We always draw f(E) vs. E crossing at $[E_F, 0.5]$ for any temperature. But a new temperature is a different steady state. So why the value of $E_F$ (Fermi level) doesn't change with temperature?

No actual reason was really given here.


I'm not quite sure what you mean by "crossing at $[E_F,0.5]$" but the Fermi level doesn't change with temperature by definition. The Fermi level is defined as the energy of the highest energy electrons at zero temperature when the system is in its ground state. It is a property of the system that is only dependent on the quantum mechanical eigenfunctions and the number of electrons and is independent of thermodynamics or statistical mechanics. When you increase the temperature of the system, you can excite electrons above the Fermi level.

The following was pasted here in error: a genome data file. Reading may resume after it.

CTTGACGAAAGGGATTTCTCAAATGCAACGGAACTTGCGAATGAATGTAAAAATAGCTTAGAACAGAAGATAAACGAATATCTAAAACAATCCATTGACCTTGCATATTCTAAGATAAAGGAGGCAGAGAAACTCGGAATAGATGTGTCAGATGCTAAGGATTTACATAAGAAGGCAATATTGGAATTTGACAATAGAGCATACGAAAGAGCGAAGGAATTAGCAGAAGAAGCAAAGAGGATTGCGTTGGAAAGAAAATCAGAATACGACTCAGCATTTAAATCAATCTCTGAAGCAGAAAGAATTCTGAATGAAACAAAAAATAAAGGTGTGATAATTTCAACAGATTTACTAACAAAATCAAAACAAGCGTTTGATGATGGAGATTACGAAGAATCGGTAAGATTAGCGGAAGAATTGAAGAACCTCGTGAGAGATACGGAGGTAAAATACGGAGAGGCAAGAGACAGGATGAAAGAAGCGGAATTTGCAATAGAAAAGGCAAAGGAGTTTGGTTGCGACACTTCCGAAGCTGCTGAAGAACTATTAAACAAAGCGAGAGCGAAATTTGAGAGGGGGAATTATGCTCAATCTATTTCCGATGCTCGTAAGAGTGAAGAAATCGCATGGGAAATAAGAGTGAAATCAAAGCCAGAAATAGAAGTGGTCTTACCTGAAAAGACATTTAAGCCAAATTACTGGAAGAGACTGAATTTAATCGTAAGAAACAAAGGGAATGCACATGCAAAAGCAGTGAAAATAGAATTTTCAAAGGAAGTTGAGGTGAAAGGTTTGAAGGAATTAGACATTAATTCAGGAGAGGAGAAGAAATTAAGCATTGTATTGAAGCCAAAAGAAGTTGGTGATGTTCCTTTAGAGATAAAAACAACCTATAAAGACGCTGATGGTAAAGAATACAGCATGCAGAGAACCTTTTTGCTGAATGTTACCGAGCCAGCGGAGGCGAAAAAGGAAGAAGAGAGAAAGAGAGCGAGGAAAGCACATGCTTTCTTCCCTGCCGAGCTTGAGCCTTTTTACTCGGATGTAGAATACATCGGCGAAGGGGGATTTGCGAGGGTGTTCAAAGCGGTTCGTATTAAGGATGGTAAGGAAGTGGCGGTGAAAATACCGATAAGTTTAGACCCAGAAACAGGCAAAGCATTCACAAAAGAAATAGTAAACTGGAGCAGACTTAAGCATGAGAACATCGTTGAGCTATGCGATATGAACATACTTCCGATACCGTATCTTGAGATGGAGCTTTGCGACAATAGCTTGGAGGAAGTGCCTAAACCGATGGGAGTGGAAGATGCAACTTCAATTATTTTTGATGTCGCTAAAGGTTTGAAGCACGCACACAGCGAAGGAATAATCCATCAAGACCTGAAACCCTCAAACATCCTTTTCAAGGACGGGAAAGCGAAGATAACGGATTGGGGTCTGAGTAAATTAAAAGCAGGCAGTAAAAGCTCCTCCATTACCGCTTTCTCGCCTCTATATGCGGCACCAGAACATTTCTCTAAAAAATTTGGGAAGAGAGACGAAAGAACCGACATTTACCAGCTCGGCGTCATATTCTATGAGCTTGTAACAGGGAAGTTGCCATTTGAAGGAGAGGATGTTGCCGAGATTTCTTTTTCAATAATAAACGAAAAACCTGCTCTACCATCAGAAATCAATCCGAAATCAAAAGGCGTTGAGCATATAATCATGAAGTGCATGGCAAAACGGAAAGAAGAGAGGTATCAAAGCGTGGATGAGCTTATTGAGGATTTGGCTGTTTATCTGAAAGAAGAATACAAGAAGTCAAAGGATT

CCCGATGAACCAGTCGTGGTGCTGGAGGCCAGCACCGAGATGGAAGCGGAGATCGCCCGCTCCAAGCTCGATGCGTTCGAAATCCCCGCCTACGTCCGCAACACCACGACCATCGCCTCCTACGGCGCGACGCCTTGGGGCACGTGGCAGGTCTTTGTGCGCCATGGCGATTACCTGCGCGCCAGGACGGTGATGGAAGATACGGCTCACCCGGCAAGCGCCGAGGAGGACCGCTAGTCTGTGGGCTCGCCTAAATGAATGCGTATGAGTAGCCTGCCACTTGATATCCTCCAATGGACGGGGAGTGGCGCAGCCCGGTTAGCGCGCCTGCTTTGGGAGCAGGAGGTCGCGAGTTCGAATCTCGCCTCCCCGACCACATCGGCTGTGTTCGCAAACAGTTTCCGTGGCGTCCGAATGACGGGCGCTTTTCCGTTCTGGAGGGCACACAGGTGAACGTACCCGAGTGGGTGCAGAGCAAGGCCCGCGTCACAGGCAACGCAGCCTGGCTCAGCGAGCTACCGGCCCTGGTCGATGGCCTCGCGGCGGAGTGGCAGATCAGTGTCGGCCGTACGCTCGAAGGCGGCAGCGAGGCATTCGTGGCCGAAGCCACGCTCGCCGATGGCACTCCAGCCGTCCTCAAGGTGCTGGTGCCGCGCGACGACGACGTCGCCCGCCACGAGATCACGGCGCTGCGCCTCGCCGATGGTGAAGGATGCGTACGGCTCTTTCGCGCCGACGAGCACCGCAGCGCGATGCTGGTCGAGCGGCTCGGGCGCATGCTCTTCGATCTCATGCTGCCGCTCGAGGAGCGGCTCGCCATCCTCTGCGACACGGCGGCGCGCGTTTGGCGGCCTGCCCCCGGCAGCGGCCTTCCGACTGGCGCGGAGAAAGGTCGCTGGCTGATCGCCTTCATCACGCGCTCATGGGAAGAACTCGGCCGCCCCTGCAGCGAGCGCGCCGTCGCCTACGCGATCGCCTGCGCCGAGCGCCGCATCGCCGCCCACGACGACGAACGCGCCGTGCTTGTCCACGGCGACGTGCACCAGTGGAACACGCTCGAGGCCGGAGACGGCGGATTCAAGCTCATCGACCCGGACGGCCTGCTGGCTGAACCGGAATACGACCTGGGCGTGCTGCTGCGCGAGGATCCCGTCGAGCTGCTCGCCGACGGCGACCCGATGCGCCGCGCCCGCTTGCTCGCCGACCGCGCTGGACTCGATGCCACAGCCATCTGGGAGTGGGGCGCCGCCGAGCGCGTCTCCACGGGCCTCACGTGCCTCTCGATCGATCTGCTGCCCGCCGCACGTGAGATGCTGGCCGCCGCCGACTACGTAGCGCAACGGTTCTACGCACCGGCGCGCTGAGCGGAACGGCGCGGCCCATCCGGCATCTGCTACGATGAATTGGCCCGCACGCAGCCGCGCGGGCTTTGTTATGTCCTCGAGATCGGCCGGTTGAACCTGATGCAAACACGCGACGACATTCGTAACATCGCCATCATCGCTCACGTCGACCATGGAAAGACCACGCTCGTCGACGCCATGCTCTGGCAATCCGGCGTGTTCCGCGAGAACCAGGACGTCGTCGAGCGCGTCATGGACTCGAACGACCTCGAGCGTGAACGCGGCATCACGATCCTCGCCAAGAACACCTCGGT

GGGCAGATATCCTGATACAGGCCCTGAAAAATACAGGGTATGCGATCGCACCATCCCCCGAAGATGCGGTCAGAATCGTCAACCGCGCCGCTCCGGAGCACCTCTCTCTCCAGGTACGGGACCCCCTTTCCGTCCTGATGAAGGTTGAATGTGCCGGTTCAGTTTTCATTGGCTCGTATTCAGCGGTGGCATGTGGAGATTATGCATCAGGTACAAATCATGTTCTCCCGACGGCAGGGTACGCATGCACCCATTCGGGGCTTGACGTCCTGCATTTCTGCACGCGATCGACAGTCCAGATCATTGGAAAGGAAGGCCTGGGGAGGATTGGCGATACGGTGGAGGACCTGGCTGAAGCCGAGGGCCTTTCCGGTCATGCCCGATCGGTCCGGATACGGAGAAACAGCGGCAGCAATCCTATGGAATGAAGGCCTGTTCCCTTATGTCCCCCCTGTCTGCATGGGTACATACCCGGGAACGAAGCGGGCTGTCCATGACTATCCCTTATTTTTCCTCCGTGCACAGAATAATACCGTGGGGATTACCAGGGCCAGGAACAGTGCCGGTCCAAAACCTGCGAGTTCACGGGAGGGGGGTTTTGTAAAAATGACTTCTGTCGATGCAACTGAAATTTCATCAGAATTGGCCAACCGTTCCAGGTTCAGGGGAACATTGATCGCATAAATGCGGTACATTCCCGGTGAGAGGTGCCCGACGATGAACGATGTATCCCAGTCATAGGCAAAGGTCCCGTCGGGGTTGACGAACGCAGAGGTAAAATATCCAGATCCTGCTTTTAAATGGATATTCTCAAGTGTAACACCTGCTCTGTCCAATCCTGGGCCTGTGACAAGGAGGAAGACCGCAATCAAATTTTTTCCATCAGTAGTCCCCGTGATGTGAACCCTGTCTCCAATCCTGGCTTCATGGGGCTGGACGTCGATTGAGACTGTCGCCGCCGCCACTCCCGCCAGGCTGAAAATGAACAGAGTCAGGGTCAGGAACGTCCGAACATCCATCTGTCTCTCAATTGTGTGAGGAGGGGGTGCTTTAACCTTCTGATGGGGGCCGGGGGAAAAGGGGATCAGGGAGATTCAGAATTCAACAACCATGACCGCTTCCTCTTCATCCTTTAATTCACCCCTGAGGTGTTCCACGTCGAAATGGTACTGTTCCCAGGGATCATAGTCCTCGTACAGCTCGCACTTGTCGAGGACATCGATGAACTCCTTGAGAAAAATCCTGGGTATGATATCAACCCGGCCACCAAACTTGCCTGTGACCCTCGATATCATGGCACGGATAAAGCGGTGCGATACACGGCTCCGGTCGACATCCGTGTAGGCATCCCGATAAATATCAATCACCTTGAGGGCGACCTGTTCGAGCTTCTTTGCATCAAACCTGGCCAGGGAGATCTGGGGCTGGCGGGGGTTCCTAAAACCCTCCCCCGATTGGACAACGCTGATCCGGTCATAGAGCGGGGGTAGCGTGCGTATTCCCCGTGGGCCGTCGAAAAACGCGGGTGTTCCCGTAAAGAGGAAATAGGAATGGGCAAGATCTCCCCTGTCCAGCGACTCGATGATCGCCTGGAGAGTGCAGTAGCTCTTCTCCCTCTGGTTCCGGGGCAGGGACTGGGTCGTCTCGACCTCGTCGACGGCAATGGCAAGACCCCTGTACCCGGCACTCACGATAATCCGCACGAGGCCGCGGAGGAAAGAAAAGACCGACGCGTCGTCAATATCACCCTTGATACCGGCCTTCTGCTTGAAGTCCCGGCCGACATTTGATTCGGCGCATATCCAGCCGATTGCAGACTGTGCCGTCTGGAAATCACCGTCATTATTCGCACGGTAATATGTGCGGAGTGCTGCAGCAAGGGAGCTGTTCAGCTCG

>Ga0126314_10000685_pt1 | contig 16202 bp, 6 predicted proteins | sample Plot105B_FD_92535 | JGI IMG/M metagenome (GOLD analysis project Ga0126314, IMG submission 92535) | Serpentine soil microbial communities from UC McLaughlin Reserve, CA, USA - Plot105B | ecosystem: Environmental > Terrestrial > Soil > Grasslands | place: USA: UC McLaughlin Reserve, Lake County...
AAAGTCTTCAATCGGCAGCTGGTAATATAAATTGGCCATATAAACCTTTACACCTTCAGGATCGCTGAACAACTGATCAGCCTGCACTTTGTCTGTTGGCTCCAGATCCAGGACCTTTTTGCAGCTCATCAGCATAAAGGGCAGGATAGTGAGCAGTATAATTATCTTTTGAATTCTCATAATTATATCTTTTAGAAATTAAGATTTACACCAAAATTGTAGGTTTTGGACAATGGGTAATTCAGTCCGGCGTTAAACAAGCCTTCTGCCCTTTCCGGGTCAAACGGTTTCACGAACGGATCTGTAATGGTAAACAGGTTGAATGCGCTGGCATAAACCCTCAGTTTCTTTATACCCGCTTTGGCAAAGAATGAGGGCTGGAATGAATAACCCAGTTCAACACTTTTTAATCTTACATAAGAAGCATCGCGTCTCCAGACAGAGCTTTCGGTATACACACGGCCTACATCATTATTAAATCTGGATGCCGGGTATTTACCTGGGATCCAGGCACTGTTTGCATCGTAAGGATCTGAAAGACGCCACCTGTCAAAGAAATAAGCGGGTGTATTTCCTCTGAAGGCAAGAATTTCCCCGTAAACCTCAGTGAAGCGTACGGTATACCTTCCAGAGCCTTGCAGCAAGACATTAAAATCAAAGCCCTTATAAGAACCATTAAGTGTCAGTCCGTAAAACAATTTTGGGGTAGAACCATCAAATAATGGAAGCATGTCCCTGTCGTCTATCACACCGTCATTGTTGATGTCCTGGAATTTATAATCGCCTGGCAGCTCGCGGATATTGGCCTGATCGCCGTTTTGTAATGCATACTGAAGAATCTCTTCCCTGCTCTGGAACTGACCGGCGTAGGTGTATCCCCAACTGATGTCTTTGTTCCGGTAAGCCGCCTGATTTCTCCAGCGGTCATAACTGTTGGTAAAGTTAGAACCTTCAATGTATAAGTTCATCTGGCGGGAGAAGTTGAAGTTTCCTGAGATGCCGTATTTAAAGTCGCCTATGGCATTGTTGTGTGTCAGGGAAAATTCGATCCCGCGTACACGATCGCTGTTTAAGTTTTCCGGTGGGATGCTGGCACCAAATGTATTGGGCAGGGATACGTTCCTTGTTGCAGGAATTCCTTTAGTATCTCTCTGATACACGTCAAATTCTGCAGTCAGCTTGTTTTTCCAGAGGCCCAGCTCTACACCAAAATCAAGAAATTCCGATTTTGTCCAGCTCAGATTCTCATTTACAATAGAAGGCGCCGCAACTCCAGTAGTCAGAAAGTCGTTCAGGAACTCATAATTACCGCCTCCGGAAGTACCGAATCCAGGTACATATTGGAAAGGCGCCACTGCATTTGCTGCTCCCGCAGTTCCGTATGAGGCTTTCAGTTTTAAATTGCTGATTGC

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    $\begingroup$ Ian, that's the Fermi energy you're describing. The Fermi level is the 50% occupation energy. The two are the same at absolute zero but different at any temperature greater than absolute zero. Having said that, I've seen the term Fermi energy and Fermi level used interchangeably, though they shouldn't be. $\endgroup$ – John Rennie Jun 18 '15 at 17:04
  • $\begingroup$ John is right, Fermi level does change with temperature. While Fermi energy is defined only for absolute zero temperature. $\endgroup$ – Jyotishraj Thoudam Apr 16 '18 at 16:51

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